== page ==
In the early years of Steve Reich’s career, most of what he composed was played by his own ensemble, Steve Reich and Musicians. It wasn’t simply that he enjoyed writing for a cadre of musicians he knew; it was DIY necessity. Or, as Reich said during a recent phone conversation, “Let’s put it this way: If we didn’t play it, nobody did.’’
The contrast between those days and the present could hardly be more dramatic. Reich’s music is now regularly commissioned and performed by a wide range of ensembles - among them the Bang on a Can All-Stars, who will play three of his works at an MIT concert on Saturday, in which the composer himself will participate. In 2009 Reich won the Pulitzer Prize for music for “Double Sextet.’’ It was a belated recognition of his stature in the classical world, coming long after musicians in jazz, pop, and electronica acknowledged his influence.
Perhaps most telling is the stream of recordings and performances from the past 15 years or so - mostly by young performers - that have, if not eclipsed, at least equaled the composer’s own for vitality and insight. Among them: “Drumming’’ by So Percussion; “Tehillim’’ by Alarm Will Sound; “Music for 18 Musicians’’ by the Grand Valley State University New Music Ensemble. This phenomenon particularly pleases Reich.
“I think most composers, in my experience, that is their ultimate desire - that their music will be played,’’ he said from his home outside New York City. And while he admires recordings, “ultimately, if music isn’t played live, eventually it dies. And who makes that decision? If the general community has given the music its seal of approval, and enjoys playing it - that’s the bottom line.’’
The MIT concert is in part an acknowledgment of Reich’s 75th birthday, which actually happened back in October. He is over it, to say the least.
“I think that aspect’s been played to death,’’ he said with amiable bluntness. “Let’s hope I make it to 80. I’m on the five-year plan.’’ Nor is he given to thinking retrospectively about his career. “I’m concerned with the piece that I’ve got to write now. And I’ve always been that way.’’
He is, nevertheless, happy to look back on some defining compositions, beginning with the 1965 electronic piece “It’s Gonna Rain,’’ which created a “phasing’’ effect from two tapes of the same material running at slightly different speeds. “Drumming,’’ from 1971, shifted the phasing onto percussion instruments. Reich can still remember playing the piece in Germany in the early ’70s. It was “in the teeth of Stockhausen, Boulez, Cage indeterminacy. And this piece was about none of the above. And very forcefully so. We got a lot of hackles up! But people thought, we’ve gotta deal with this.’’
In their rhythmic energy and austere sound, the early pieces consciously stood outside the classical tradition. That changed in 1976 with the landmark “Music for 18 Musicians.’’ It took Reich two years to write, and when it was done, “there was a new vista. I’m back in the Western tradition. I’m using harmony, I’m using orchestration, and I’m using all the rhythmic techniques that I’ve used previously.’’
Recognition and acclaim followed steadily. I can remember the prolonged, enthusiastic ovation after a 1989 performance of “Different Trains’’ by the Kronos Quartet at Sanders Theatre. That piece - one of his very greatest - brought its own new panorama. It was rooted in cross-country train trips the New York-born Reich had taken as a child, after his parents separated in the 1930s. A prerecorded tape brings together the sounds of three string quartets with the voices of a Pullman porter, Reich’s governess, Holocaust survivors. Haunting the whole piece is the fact that had Reich, who is Jewish, been in Europe at the time, he would likely have had to ride a very different kind of train.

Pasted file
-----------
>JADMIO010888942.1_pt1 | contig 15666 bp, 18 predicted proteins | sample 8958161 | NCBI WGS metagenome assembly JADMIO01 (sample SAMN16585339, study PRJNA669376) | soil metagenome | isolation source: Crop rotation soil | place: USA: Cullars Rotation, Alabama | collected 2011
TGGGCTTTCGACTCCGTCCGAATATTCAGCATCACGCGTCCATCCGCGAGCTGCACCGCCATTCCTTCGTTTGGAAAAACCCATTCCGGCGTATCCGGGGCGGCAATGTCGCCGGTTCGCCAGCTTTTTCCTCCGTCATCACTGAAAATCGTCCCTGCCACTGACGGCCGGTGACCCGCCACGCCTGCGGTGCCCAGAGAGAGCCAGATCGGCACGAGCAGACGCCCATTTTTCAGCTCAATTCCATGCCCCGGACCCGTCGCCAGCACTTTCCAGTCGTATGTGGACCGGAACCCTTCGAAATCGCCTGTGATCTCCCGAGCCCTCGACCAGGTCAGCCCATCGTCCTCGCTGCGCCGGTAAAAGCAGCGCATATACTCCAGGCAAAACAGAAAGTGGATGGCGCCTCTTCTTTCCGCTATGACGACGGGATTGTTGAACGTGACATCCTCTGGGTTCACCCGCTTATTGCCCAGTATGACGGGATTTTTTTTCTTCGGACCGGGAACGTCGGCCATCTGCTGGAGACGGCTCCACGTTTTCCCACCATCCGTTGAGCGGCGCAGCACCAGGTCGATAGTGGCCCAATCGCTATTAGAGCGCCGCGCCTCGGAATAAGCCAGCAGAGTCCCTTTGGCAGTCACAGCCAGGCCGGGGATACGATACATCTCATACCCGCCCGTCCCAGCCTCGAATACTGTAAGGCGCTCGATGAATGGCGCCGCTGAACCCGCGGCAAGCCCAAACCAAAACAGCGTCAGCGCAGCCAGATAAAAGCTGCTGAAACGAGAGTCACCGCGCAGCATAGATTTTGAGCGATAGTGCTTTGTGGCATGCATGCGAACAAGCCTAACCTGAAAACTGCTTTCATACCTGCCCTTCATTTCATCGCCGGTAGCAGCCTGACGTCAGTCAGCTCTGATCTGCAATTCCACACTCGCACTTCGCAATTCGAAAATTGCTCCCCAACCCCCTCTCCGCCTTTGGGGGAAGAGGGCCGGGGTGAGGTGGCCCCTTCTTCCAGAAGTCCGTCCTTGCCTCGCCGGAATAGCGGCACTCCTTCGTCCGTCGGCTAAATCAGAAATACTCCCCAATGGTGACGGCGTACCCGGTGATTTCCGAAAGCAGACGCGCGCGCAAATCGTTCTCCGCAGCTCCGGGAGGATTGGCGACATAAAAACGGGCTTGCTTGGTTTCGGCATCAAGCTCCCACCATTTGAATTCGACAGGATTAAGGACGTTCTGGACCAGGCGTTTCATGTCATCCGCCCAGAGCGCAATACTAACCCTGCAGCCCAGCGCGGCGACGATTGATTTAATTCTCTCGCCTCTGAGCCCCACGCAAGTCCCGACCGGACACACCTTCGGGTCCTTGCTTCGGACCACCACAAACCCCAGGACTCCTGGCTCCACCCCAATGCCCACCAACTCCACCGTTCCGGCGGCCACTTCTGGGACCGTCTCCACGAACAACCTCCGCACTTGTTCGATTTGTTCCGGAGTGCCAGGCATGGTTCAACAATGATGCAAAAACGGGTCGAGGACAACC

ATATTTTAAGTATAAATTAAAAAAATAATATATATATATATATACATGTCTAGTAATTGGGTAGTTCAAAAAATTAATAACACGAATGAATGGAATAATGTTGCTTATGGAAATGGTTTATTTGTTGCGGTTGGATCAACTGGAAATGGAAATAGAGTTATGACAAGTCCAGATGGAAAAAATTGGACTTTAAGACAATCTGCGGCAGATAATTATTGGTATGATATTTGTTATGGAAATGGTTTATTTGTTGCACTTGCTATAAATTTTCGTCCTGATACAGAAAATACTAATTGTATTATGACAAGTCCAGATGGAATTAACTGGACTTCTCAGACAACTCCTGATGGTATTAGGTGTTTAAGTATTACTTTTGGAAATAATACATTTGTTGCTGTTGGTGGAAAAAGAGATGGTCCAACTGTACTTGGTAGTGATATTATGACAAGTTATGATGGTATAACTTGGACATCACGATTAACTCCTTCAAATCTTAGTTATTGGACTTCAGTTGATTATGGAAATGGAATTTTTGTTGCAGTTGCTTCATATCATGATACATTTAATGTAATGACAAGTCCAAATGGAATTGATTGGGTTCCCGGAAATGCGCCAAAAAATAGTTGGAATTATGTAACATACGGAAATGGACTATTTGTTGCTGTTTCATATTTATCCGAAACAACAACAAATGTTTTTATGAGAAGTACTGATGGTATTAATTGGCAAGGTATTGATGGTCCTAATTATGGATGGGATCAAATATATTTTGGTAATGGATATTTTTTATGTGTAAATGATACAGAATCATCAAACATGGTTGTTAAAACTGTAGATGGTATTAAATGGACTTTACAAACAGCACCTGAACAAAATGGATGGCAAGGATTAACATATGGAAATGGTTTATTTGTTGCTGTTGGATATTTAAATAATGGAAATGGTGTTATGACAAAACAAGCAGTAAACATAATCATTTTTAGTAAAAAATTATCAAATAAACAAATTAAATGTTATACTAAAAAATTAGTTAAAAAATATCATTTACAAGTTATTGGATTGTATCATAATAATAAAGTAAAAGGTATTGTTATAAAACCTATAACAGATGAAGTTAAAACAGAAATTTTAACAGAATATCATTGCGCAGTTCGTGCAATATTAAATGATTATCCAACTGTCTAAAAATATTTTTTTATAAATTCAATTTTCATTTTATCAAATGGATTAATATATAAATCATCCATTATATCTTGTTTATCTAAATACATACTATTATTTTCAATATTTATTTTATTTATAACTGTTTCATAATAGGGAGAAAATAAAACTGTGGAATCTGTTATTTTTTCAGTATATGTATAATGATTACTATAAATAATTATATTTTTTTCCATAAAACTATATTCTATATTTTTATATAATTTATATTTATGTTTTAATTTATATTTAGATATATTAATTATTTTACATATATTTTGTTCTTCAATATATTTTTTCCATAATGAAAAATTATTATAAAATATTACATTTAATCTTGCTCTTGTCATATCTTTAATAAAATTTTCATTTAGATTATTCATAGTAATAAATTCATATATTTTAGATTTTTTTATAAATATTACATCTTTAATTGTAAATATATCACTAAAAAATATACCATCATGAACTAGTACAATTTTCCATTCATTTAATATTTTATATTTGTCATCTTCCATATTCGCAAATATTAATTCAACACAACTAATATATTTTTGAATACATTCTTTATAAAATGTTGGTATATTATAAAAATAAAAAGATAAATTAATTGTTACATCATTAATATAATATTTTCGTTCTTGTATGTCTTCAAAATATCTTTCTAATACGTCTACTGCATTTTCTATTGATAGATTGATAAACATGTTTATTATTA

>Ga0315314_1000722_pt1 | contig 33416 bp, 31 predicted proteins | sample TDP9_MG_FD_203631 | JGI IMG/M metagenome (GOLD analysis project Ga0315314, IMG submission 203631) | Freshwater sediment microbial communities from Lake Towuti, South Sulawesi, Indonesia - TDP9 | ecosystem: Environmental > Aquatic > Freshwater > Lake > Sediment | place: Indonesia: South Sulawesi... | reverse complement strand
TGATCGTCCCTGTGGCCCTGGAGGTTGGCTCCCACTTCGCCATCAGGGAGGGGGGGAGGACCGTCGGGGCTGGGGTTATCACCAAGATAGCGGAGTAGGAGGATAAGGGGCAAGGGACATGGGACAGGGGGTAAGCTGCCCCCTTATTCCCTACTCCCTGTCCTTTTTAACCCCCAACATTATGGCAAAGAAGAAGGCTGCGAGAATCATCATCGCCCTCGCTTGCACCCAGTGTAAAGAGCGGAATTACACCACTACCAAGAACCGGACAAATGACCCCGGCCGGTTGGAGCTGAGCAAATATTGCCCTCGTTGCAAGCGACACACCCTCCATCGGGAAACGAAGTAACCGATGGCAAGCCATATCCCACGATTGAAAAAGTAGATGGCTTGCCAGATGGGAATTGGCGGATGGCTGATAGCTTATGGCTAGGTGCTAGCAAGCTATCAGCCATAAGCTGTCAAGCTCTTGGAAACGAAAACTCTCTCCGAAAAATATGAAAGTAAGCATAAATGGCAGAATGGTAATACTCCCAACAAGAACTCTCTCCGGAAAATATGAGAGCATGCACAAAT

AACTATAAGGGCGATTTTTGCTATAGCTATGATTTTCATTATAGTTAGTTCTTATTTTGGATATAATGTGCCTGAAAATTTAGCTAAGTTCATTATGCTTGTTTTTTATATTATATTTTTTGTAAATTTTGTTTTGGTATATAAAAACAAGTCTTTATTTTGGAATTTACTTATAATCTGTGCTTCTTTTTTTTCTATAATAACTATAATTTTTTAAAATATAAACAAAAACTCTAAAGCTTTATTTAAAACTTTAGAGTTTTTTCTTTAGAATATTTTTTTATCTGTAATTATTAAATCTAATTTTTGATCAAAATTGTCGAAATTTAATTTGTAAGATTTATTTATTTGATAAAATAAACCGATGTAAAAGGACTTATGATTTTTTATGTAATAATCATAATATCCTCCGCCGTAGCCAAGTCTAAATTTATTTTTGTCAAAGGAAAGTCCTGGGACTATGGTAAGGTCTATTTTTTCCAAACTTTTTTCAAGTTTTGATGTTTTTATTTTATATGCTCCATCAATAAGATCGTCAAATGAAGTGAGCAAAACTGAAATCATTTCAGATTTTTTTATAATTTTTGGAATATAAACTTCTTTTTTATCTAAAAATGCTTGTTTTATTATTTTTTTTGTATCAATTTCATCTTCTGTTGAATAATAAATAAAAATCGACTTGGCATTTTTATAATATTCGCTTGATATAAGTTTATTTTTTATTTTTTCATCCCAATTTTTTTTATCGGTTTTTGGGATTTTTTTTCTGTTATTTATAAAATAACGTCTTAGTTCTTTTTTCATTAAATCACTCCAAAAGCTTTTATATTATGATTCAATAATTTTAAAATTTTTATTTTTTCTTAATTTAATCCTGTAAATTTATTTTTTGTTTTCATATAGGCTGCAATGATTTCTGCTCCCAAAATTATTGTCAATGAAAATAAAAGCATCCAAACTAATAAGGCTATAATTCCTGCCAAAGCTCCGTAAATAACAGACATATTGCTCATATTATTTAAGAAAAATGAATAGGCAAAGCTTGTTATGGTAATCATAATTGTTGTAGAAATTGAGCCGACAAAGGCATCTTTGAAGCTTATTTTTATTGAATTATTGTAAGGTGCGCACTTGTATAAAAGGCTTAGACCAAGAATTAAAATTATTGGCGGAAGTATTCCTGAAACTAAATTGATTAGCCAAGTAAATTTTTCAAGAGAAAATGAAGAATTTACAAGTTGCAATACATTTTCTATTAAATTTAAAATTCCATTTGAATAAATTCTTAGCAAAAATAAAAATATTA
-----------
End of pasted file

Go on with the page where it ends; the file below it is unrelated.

Or, as he told me, “If I’d been born in Bremen or Brussels, you and I wouldn’t be having this conversation.’’
“Different Trains’’ is similar in both texture and autobiographical subject to one of Reich’s most recent pieces, “WTC 9/11.’’ For a long time Reich lived four blocks from the World Trade Center, and though he wasn’t home during the attacks, members of his family were. Initially he had no idea what the piece would be about; it was only later that “the light bulb went on’’ and he realized that he had never dealt with the attacks in his music.
“WTC 9/11’’ is powerful, though not quite as potent or evocative as “Different Trains.’’ But reception of the Nonesuch recording last year was marred by controversy over the cover, a sepia-tinted depiction of smoke pouring out of the first tower, with a plane poised to strike the second. Many thought the picture in bad taste, and eventually Nonesuch brought out the recording with a more abstract picture full of billowing smoke.
“I really don’t want to engage that’’ was Reich’s first response when the issue of the cover was raised, though he did think that the new cover was an improvement.
“But there was no controversy about the music,’’ he continued. “That’s why I was so ticked off. I wanted people to talk about the music. I didn’t want people to talk about the cover. So we came up with a better cover, and now people talk about the music.’’
Reich will begin the MIT concert by performing “Clapping Music’’ with percussionist David Cossin. It is probably his most elemental phase piece, written for nothing but the hands of the two performers. It may well take on a different aura when heard in the context of the two later pieces on the program - “2x5’’ for a quintet of rock instruments and tape, and “Electric Counterpoint’’ for electric guitar and tape. But, said Reich, “it’s an ideal piece to open a program. It’s like, look, nothing up my sleeves. What you see is what you get.’’